claimed by both the Philippines and China. Even though 
Philippine ships withdrew from the area, Chinese ships have 
maintained a continual presence creating an ongoing point of 
irritation with the Philippines.
    Philippine defense modernization efforts and attention to 
external threats have increased the government's openness to 
greater security engagement with the United States. The Aquino 
administration sees the U.S.-Philippine alliance as providing a 
defense against potential external threats. Maritime security, 
domain awareness, and humanitarian assistance/disaster relief 
are key areas of potential cooperation between the two 
countries. There may be an increase in the level of U.S. forces 
visiting the Philippines for training and exercises.
Nunn-Lugar CTR Cooperation in the Philippines

   The Nunn-Lugar CTR program is partnering with the 
        Philippines to develop a maritime domain awareness 
        project in the country in 2013.

   U.S. officials are also partnering with the Philippines to 
        develop their National Coast Watch System and Center.

   The Nunn-Lugar CTR program is working with Philippines' 
        officials to increase biosafety, biosurveillance, and 
        health security capabilities in its public and 
        veterinary health sectors.

   The Nunn-Lugar CTR program is developing a partnership with 
        the Philippines to provide consequence management 
        awareness seminars and workshops.
On the U.S. Side
    From the U.S. perspective, Ambassador Harry Thomas oversees 
active and integrated cooperation with the Philippines on the 
Nunn-Lugar front.

                      Country Overview--Indonesia

    The United States established relations with Indonesia in 
1949. The U.S.-Indonesia Comprehensive Partnership of 2010 has 
fostered consistent high level engagement on issues related to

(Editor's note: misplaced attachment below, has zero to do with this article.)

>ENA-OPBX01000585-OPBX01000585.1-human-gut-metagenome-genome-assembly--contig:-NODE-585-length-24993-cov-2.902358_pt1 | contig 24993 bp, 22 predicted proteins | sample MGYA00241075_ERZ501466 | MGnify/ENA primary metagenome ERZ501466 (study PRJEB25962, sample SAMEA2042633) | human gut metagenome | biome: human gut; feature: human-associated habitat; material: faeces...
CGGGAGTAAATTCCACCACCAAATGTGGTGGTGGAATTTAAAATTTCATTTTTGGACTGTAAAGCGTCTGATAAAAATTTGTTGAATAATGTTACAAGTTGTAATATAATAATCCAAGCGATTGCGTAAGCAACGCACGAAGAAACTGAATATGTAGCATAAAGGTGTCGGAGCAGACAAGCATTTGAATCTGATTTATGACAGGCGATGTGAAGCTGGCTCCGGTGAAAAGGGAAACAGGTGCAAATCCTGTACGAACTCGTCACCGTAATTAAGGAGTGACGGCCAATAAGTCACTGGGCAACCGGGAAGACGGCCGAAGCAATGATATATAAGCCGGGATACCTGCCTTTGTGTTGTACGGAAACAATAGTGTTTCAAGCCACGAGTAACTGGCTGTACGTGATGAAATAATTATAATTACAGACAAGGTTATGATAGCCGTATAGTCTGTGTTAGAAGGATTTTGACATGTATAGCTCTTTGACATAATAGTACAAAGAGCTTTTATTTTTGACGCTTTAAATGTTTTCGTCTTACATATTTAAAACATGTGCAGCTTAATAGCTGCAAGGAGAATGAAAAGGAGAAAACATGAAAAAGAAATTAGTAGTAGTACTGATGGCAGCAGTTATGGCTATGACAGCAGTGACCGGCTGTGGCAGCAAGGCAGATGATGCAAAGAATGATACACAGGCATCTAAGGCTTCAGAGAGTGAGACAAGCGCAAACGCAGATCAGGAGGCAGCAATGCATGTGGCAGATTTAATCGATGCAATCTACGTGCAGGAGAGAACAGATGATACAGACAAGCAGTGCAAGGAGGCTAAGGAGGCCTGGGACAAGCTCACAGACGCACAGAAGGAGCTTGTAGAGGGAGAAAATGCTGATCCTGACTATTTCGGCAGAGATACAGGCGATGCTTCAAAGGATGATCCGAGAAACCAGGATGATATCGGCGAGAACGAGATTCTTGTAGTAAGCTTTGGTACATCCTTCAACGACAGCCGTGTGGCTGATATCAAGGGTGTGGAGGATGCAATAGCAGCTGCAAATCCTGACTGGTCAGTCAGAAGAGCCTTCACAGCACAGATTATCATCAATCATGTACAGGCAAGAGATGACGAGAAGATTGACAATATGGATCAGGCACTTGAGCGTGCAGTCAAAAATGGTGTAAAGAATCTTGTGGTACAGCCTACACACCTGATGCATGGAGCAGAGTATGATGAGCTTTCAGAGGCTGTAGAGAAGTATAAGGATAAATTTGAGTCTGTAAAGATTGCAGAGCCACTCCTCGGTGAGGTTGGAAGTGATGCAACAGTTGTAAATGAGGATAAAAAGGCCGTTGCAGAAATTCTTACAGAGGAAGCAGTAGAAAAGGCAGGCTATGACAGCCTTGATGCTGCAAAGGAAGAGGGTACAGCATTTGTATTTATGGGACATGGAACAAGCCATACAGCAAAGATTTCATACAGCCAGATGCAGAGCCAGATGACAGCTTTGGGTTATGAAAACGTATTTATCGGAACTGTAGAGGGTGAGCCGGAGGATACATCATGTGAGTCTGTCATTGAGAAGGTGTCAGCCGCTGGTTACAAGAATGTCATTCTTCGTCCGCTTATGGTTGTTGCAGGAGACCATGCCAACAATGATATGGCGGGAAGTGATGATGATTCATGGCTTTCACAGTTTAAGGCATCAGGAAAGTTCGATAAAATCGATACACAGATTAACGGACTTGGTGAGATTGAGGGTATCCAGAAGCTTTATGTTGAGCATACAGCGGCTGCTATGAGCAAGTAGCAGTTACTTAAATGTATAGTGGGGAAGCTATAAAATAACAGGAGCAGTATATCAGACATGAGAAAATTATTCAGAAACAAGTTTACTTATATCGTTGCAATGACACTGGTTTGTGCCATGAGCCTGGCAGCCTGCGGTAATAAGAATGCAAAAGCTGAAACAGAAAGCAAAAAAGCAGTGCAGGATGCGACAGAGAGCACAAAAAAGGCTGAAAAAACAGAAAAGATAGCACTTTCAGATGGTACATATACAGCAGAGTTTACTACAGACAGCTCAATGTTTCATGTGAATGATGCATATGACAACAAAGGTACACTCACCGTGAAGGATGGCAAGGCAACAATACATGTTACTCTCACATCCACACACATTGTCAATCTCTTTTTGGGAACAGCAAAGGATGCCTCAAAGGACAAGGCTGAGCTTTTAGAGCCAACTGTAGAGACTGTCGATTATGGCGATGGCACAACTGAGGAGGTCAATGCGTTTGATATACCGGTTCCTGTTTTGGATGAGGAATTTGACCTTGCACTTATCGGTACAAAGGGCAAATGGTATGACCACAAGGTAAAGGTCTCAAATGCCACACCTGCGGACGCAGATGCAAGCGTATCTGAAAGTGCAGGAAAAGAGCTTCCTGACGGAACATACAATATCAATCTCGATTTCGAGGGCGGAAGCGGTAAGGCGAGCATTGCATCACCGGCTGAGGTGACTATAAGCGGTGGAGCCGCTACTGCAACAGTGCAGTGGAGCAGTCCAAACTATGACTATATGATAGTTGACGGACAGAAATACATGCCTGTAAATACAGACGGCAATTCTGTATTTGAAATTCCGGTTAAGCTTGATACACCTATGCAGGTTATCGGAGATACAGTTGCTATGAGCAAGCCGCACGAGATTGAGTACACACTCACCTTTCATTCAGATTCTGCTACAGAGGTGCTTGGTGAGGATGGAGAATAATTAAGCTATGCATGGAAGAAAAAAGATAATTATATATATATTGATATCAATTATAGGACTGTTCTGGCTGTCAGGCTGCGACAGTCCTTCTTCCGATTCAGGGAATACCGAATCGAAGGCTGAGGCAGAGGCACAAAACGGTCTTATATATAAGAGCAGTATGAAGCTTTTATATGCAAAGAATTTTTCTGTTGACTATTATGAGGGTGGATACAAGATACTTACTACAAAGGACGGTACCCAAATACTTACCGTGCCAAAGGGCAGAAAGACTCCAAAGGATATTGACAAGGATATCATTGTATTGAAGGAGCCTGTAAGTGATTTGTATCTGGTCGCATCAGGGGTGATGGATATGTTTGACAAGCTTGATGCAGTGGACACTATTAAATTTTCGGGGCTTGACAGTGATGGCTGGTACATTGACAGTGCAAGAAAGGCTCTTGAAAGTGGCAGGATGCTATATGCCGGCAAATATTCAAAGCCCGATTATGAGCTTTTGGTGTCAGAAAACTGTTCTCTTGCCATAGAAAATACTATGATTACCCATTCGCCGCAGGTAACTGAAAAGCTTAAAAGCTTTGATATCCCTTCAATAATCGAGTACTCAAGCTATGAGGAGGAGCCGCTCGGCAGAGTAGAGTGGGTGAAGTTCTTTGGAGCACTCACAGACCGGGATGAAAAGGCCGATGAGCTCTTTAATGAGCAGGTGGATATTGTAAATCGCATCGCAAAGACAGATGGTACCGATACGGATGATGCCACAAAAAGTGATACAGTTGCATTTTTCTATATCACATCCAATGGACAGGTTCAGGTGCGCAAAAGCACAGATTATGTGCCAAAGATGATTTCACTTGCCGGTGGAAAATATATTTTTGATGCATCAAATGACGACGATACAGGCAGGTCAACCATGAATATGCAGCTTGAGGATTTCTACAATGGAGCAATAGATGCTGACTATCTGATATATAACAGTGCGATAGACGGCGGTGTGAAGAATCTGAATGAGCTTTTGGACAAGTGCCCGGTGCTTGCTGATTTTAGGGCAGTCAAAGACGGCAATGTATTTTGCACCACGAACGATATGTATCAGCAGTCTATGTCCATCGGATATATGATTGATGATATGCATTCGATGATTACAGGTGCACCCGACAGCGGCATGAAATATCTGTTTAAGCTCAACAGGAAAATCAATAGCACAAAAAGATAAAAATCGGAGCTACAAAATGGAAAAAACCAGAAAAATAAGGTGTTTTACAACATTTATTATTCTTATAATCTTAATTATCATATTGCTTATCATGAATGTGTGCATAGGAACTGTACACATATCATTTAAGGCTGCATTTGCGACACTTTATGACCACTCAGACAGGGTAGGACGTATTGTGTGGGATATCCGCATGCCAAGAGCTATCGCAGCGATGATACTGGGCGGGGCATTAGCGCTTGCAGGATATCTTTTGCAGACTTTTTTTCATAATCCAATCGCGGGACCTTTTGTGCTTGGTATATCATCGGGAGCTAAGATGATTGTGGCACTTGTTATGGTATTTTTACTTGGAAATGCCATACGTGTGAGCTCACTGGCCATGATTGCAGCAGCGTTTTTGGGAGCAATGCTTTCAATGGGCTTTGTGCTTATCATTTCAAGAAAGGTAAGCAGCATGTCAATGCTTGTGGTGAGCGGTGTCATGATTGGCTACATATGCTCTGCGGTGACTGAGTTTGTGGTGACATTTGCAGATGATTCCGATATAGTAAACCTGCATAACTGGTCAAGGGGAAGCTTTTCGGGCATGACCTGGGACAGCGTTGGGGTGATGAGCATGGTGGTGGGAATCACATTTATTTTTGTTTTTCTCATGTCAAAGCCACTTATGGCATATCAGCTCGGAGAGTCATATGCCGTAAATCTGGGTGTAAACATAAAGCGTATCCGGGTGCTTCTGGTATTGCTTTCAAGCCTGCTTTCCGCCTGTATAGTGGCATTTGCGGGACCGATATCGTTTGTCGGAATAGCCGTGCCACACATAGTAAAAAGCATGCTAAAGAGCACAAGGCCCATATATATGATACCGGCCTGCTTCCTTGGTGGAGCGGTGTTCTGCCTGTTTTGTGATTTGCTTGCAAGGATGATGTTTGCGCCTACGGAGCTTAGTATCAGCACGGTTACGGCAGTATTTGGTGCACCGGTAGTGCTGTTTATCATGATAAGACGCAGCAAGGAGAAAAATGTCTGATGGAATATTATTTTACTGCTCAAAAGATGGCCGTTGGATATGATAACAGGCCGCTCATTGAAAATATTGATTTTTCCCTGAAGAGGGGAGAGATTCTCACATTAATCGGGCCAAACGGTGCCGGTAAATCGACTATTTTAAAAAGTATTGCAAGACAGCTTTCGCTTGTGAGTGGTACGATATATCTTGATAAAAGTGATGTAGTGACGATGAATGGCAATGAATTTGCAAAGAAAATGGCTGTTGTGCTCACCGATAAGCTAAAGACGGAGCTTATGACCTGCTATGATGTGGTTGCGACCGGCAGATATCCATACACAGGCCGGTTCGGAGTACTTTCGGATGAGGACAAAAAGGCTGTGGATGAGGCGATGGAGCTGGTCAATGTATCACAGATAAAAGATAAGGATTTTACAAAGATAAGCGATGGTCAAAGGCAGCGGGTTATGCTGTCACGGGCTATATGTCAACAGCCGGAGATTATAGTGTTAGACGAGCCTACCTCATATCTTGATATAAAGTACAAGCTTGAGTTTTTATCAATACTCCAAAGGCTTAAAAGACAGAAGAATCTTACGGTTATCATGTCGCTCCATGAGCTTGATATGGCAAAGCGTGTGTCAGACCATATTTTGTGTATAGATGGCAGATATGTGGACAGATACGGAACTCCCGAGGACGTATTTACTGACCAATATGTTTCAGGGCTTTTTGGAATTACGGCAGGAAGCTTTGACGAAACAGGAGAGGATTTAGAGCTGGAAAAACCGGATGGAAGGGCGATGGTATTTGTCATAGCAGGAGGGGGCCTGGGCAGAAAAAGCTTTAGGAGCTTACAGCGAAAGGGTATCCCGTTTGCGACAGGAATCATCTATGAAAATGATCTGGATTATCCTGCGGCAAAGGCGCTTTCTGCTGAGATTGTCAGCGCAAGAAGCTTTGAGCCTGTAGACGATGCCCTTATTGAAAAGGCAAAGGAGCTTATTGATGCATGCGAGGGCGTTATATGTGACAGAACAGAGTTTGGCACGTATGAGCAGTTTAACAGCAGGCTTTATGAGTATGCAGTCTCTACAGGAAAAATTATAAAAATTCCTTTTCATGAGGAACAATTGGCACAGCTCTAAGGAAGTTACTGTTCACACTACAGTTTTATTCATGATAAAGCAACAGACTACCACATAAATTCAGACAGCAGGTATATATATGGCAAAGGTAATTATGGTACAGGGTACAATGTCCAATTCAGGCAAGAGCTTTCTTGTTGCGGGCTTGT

strengthening education and security ties, improving 
governance, improving trade and investment, cooperating on 
health, partnering on international issues, and supporting 
environment sustainability.
    The military-to-military partnership is robust, and there 
is cooperation on law enforcement and counter-terrorism 
capacity building. The U.S.-Indonesia military relationship has 
been impacted by past human rights abuses among the ranks of 
security forces. While Indonesian officials are making progress 
on the human rights area progress has been uneven toward 
holding lower-ranking soldiers responsible.
    The U.S. focuses engagement efforts with the Indonesian 
military (TNI) in four distinct mutually agreed upon areas to 
include: Professionalization/Reform/Modernization; Maritime 
Security; Peacekeeping Operations; and Humanitarian Assistance/
Disaster Response.
    Indonesia's location makes it pivotal to counter 
transnational threats including terrorism, piracy, 
proliferation, trafficking in persons, and infectious diseases.
    U.S. officials were complimentary of bilateral cooperation 
on the front of identifying and interdicting WMD and related 
materials. In addition to the active interaction with the 
Indonesian military, the U.S. stands ready to assist 
appropriate Indonesian governmental departments and agencies 
toward creating capability to address potential infectious 
disease and other biological-related threats to the population. 
The Nunn-Lugar (CTR) Cooperative Bioengagement Program (CBEP) 
is among the U.S. Government programs available to support both 
civilian and military ministries in improving biosecurity and 
Nunn-Lugar CTR Cooperation in Indonesia
   Like Thailand and the Philippines, Indonesia is an active